I Have A Dream Speech Analysis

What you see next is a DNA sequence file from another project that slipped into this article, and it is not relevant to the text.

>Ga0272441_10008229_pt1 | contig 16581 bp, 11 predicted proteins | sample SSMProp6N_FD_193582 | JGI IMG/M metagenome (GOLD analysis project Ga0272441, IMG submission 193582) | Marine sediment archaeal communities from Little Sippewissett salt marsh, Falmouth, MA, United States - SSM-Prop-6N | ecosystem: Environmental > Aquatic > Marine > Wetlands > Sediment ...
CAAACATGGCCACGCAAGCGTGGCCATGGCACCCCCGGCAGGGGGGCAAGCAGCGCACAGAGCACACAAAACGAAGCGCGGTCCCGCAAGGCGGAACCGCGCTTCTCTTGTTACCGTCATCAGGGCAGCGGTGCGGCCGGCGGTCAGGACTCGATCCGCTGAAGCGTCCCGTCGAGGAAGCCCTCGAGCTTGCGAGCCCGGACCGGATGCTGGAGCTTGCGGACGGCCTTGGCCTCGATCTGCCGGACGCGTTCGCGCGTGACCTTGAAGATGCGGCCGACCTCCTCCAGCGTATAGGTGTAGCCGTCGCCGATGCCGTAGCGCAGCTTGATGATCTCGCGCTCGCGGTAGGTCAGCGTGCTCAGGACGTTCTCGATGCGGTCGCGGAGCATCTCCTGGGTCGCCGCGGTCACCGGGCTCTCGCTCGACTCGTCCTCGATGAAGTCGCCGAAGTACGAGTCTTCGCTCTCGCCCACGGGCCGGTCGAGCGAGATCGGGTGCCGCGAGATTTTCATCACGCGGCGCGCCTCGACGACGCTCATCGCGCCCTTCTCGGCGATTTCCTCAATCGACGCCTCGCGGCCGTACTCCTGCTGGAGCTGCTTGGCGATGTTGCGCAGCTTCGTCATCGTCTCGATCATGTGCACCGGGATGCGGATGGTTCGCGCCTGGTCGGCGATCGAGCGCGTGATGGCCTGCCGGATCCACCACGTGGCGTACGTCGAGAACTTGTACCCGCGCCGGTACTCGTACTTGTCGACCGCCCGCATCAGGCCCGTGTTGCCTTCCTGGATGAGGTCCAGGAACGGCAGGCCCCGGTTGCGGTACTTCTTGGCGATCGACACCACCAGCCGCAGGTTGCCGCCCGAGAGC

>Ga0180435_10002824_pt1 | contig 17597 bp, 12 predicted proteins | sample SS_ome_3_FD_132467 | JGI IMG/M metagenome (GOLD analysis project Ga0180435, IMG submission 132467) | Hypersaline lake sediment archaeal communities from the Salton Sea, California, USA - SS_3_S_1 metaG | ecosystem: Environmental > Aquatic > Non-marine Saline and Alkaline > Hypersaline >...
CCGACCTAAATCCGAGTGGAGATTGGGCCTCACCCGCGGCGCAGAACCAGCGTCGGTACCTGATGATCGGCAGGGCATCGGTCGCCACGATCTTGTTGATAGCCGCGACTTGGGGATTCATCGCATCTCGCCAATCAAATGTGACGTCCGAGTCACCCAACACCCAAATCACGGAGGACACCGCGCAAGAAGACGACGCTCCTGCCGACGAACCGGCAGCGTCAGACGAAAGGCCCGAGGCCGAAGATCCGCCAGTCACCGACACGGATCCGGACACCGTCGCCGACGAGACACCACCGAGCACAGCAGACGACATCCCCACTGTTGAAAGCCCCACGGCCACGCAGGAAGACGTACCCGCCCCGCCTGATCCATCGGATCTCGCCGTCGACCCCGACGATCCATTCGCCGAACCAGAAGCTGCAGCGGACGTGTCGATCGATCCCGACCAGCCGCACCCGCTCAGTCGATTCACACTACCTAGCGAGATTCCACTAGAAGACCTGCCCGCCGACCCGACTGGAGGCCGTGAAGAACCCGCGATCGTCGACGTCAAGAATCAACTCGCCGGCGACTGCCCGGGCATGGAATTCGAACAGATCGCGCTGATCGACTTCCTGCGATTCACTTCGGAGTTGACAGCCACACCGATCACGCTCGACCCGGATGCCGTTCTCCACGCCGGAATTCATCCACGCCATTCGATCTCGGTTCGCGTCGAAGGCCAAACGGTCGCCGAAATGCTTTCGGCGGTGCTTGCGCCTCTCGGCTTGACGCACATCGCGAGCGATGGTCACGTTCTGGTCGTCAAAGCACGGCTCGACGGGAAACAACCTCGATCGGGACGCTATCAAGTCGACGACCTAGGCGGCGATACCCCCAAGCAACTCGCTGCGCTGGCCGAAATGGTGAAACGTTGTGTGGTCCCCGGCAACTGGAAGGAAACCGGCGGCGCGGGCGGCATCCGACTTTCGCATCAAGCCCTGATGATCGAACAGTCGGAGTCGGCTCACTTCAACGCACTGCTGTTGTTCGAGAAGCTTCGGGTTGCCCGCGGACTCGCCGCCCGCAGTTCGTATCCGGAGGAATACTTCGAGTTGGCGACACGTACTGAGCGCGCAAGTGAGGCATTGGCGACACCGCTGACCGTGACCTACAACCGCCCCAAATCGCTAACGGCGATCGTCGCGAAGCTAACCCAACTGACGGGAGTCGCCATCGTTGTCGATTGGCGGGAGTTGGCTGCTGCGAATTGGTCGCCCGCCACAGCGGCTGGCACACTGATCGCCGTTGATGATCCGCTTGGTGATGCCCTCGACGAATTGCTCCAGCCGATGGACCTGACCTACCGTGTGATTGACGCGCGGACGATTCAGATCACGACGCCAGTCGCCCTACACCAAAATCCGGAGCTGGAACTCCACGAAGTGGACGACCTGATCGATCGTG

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Have you ever heard of the “I Have a Dream,” speech, or the Gettysburg Address? These intense speeches can be compared and contrasted in many different ways shapes and forms. They can be seen similar and different through the variety of appeals they use, the style of describing their rhetorical devices, and the quality of language they apply. Both of the elocutionists speak their speeches for a specific reason and clarify their point and to change the views of their audience. Even though they suspect the perspectives of their audiences such as lawmakers and officials may not change at all, they remain determined to their goals and future accomplishments. With the diversity of each appeal each speaker uses it makes the speech even more sensitive, and relatable. Including the uses of the Logical Appeal (Logos), and the Emotional Appeals (Pathos). The Logical Appeal is the uses of statistics, metaphors and similes, and finally the uses of providing testimony. In the I Have a Dream speech, Dr. King expresses his evidence by using metaphors such as, “Let us not seek to satisfy our thirst for freedom by drinking from the cup of bitterness and hatred.” This metaphor represents how they do not want to find their freedom through bitterness and hatred just like how they are treated. With the Gettysburg Address, Abraham Lincoln does not use metaphors through his logical appeal to convey his evidence, he uses facts and statistics, such as, “Now we are engaged in a great
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